As Charlottesville’s construction boom continues for a second year, some on the City Council are questioning whether new buildings are conforming to the city’s vision of development.
“Are the projects that we are approving really creating the kind of environments the aspirational language in our Comprehensive Plan is always striving for?” Councilor Kathy Galvin asked at last week’s council meeting.
Galvin’s comments came during a briefing of various construction projects underway within city limits.
“There’s a lot going on and sometimes we don’t realize what all is happening,” said Jim Tolbert, the city’s director of neighborhood development services.
In 2012, more than $211 million in construction projects were built. Tolbert said the city will have a similar amount of building this calendar year.
Since 1996, the city has averaged $84 million in construction projects each year.
West Main Street is undergoing a major transformation as three buildings are at different stages of construction. The Battle Building will be the new home of the University of Virginia’s Children’s Hospital; the foundation is soon to be poured for the 243-unit Plaza on West Main; and buildings will soon be demolished to make way for a Marriott Residence Inn.
“It’s looking like they’re going to start construction [on the hotel] this fall,” Tolbert said.
Other projects currently under construction include the 300-unit Arlington and Millmont apartment complex; the 35-unit Oakhurst Inn and Apartments at the corner of Jefferson Park Avenue Extended and Emmet Street; and the 301-unit City Walk on Water Street.
Galvin said the scale of the City Walk project is too massive and does not create an area where pedestrians will feel welcomed.
“You can see this towering parking garage from many different points around, and when you’re on Carlton, the retaining walls are taller than I am, creating a fortress effect,” Galvin said. “The public environment at the street gets degraded when we don’t have rules in place.”
“We have our limits with the code that we have, and we have our limits with what we can do with the code under Virginia law,” Tolbert said.
“That makes it very difficult for many members of the public to wrap their arms around the concept of development and density,” Galvin said. She called for the city to conduct a “smart growth audit” to ensure that policies match language calling for walkable and bicycle-friendly streets.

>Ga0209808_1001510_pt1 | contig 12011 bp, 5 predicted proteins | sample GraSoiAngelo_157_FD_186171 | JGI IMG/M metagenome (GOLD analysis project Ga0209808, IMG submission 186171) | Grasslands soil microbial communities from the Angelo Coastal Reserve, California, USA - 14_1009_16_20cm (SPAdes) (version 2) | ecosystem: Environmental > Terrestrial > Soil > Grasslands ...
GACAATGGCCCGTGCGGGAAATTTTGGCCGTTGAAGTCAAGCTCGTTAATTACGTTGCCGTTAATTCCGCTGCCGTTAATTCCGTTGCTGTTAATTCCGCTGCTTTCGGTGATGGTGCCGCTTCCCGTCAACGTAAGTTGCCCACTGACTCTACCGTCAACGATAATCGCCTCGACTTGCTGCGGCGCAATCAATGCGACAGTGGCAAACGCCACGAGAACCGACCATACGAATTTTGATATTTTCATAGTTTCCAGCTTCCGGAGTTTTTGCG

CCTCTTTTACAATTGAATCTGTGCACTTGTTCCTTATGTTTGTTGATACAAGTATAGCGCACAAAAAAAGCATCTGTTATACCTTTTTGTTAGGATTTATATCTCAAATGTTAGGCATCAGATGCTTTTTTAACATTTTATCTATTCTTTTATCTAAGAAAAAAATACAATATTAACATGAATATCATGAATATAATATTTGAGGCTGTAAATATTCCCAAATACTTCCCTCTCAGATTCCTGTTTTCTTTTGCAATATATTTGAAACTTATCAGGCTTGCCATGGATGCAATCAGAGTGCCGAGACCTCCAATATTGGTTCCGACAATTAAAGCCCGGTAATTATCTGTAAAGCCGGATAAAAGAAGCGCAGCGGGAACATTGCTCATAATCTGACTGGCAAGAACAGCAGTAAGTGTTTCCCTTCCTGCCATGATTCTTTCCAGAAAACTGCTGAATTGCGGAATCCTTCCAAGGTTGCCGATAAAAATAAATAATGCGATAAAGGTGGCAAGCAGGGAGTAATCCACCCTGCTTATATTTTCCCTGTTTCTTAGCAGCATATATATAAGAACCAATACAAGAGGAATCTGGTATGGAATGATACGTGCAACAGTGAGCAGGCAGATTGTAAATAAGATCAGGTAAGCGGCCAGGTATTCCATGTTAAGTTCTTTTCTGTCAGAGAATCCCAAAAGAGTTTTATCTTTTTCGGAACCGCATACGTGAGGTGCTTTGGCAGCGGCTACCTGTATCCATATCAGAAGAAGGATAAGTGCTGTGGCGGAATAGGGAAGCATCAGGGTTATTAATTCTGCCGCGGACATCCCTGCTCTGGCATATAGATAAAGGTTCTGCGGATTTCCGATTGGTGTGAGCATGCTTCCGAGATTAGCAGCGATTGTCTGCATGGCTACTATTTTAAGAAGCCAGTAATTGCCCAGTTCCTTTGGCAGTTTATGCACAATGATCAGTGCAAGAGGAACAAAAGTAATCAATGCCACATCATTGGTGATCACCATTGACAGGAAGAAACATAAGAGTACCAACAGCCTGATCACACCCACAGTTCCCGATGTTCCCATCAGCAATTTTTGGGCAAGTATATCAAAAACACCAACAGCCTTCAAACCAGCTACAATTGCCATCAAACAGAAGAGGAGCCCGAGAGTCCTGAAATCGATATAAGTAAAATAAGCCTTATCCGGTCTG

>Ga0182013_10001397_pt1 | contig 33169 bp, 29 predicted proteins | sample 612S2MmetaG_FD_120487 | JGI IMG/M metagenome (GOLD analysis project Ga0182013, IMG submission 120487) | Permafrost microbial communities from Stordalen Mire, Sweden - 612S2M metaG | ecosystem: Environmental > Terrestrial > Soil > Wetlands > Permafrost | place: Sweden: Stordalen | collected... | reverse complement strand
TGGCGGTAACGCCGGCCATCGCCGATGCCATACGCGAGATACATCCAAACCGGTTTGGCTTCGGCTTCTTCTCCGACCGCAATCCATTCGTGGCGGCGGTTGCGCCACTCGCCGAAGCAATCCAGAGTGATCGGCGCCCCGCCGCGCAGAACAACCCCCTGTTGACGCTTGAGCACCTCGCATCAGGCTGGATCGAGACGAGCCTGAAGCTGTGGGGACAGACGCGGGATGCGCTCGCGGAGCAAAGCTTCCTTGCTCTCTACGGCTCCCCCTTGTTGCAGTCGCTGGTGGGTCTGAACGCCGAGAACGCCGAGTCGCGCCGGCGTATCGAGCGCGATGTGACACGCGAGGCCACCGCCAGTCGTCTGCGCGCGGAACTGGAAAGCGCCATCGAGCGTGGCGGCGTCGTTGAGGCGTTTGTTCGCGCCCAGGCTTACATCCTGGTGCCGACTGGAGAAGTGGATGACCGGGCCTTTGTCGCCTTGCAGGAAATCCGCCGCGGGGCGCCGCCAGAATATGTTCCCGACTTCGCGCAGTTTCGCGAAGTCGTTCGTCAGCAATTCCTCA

Galvin cited a 48-unit apartment complex under construction on Wertland Street as another example of poor design. She said the structure looks fine when viewed from the front.
“But if you’re coming down from 11th Street at Page Street, it looks like a 50-foot tidal wave and its dwarfing a historic neighborhood,” Galvin said.
That prompted Councilor Dede Smith to point out that the eight-story Plaza on West Main will dwarf Fifeville when it is completed. Smith was the lone vote against the project when it was approved in December.
“An eight-story building on the highest point in Charlottesville is not going to be shaded by the trees,” Smith said.
Smith also wanted to know what population was being attracted to Charlottesville based on the nature of the new developments.
“Who is going to live at City Walk?” Smith asked. “Our number of families is declining in the city and it has been stated as a priority that we would like to at least maintain or grow housing for families.”
Tolbert said City Walk likely will be marketed to young professionals, but the many townhouses under construction in the city could be rented or sold to families.
Not all councilors were critical of some of the current development.
“Let’s not lose sight of the fact that we are having development in our communities and the city is vibrant and growing,” Mayor Satyendra Huja said.